Search and filter tweets using Friendfeed advanced search

I’ve never been fond of the search engine on Twitter, not the one on search.twitter.com anyway. I have found the ones build on it’s API much friendlier and more intuitive, such as Twitterfall and the integration in Tweetdeck. But none of them work for finding old tweets. Google is not much help either, unless you know how to create your own search engine.

Friendfeed aggregates and stores all the activity that is fed into the system. Most FF users bring in their Twitter feed, in effect storing all their tweets. It works a little bit like Google Reader, once it’s there, it will always be there, even if the original is deleted.

The advanced search features of Friendfeed makes it a pretty good twitter search alternative. It even supports real-time, so you can make your own twitter news monitors.

Searching old tweets

Twitter only keeps tweets in it’s search database for a few weeks, after that they disappear. They’re still available on the web, just not searchable from Twitter (or any thrid party app). That’s great if you just want the real-time view, but not practical when looking for an exact tweet a few weeks old.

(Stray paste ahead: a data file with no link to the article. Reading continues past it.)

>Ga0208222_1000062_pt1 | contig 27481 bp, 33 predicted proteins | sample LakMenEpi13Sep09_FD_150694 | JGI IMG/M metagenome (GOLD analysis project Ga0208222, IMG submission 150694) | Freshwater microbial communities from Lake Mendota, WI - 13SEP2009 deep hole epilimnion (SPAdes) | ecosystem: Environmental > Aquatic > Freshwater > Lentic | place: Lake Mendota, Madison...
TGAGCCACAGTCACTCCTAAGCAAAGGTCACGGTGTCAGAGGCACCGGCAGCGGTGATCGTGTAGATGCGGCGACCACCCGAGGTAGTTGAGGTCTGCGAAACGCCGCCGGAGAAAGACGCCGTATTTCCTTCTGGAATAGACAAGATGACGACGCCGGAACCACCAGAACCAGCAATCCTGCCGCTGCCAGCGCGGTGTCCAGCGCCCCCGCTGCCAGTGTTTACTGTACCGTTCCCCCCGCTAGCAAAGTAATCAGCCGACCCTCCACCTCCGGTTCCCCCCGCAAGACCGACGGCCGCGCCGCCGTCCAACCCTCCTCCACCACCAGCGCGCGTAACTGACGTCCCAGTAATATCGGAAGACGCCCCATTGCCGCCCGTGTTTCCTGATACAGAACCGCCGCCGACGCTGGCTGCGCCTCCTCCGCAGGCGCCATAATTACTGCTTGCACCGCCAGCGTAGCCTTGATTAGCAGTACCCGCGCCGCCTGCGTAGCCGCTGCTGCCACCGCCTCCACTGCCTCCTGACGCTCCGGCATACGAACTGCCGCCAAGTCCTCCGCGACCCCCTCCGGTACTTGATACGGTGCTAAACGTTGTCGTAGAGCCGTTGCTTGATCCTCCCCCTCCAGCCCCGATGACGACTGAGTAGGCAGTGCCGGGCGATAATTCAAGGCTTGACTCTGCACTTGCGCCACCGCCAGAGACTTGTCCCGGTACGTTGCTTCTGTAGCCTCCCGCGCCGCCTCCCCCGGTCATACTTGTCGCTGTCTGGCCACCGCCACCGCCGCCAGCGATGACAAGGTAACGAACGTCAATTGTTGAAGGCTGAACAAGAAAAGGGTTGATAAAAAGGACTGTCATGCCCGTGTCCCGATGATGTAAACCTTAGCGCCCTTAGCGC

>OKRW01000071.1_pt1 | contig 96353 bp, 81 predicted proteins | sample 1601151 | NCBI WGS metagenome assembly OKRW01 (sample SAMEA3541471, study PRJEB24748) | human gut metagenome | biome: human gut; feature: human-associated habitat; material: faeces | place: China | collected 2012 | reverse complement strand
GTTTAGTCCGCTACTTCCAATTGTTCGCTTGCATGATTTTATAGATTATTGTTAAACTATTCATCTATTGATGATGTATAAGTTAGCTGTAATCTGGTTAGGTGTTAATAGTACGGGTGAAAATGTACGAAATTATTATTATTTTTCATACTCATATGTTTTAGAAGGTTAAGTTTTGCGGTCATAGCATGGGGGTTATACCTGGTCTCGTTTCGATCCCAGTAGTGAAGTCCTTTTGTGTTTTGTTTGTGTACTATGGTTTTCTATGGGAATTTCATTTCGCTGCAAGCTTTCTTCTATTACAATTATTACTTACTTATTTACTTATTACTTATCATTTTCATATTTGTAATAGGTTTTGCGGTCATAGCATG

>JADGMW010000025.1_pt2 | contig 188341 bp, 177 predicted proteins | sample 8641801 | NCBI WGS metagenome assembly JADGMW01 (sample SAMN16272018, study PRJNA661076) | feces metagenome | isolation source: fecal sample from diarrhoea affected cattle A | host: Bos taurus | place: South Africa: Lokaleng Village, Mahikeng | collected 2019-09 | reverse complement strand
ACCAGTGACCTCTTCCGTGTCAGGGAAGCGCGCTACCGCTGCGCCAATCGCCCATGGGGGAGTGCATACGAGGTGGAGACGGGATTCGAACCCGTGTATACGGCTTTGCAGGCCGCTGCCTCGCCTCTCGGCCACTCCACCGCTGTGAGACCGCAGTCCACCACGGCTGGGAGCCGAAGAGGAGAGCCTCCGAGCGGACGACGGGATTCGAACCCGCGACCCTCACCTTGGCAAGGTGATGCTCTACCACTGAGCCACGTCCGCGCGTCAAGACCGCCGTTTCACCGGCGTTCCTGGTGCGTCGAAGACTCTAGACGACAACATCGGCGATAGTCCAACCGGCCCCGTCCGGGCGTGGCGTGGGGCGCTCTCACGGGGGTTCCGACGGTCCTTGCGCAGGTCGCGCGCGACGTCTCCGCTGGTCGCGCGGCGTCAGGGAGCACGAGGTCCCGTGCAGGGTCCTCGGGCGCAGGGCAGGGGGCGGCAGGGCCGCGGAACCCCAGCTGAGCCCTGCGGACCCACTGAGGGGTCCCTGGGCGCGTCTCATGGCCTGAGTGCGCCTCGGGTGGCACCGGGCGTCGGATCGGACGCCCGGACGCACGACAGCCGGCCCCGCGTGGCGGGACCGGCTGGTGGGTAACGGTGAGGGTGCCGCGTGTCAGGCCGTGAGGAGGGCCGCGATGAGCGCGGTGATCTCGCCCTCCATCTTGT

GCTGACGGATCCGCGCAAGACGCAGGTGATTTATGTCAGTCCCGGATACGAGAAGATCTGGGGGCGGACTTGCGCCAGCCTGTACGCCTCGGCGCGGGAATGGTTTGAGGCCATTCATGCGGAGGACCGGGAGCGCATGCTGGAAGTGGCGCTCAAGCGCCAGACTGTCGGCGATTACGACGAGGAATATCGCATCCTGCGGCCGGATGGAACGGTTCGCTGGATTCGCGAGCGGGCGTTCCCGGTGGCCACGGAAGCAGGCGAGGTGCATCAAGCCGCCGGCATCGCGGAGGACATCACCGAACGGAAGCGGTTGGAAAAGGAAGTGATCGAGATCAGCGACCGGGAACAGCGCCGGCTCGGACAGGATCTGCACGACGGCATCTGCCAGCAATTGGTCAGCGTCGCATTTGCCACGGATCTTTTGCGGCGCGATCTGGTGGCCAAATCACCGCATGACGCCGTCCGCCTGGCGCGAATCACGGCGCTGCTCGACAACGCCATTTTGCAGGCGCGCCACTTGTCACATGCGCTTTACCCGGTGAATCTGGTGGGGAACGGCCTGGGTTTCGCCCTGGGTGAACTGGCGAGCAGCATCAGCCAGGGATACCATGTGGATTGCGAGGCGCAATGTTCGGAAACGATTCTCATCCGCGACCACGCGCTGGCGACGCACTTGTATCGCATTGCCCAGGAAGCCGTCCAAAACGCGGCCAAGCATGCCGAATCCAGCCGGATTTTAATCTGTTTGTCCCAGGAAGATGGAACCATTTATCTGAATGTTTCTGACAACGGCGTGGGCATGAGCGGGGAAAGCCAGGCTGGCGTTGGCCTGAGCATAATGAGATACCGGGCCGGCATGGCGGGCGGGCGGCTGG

I needed to find this tweet from Paul Bradshaw for a presentation, but it was long gone from the internal database. I knew that Paul is using Friendfeed, not actively but he’s sharing his tweets there, so I did this search (Bingo, no. 2 from the top). Here’s the equivalent twitter search which is no help.

From any Friendfeed page, you simple select advanced search at the top, fill in the blanks and you got it. Here’s how mine was filled in.

Real-time “noise” filtering